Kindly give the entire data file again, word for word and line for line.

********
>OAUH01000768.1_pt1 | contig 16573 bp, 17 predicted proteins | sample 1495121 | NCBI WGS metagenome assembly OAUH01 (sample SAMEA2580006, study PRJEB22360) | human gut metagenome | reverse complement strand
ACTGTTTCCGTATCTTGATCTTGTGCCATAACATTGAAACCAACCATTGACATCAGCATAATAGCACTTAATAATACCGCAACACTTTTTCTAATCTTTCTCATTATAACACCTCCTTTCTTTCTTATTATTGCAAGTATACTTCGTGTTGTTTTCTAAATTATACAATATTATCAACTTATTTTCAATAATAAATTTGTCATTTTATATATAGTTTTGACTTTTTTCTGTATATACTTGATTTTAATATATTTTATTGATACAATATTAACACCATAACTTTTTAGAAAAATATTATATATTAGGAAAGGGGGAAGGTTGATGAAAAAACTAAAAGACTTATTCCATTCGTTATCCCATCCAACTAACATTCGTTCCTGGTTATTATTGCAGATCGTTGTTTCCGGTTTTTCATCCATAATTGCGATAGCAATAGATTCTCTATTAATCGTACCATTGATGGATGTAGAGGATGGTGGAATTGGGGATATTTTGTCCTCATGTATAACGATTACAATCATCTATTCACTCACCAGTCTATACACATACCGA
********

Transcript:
>OAUH01000768.1_pt1 | contig 16573 bp, 17 predicted proteins | sample 1495121 | NCBI WGS metagenome assembly OAUH01 (sample SAMEA2580006, study PRJEB22360) | human gut metagenome | reverse complement strand
ACTGTTTCCGTATCTTGATCTTGTGCCATAACATTGAAACCAACCATTGACATCAGCATAATAGCACTTAATAATACCGCAACACTTTTTCTAATCTTTCTCATTATAACACCTCCTTTCTTTCTTATTATTGCAAGTATACTTCGTGTTGTTTTCTAAATTATACAATATTATCAACTTATTTTCAATAATAAATTTGTCATTTTATATATAGTTTTGACTTTTTTCTGTATATACTTGATTTTAATATATTTTATTGATACAATATTAACACCATAACTTTTTAGAAAAATATTATATATTAGGAAAGGGGGAAGGTTGATGAAAAAACTAAAAGACTTATTCCATTCGTTATCCCATCCAACTAACATTCGTTCCTGGTTATTATTGCAGATCGTTGTTTCCGGTTTTTCATCCATAATTGCGATAGCAATAGATTCTCTATTAATCGTACCATTGATGGATGTAGAGGATGGTGGAATTGGGGATATTTTGTCCTCATGTATAACGATTACAATCATCTATTCACTCACCAGTCTATACACATACCGA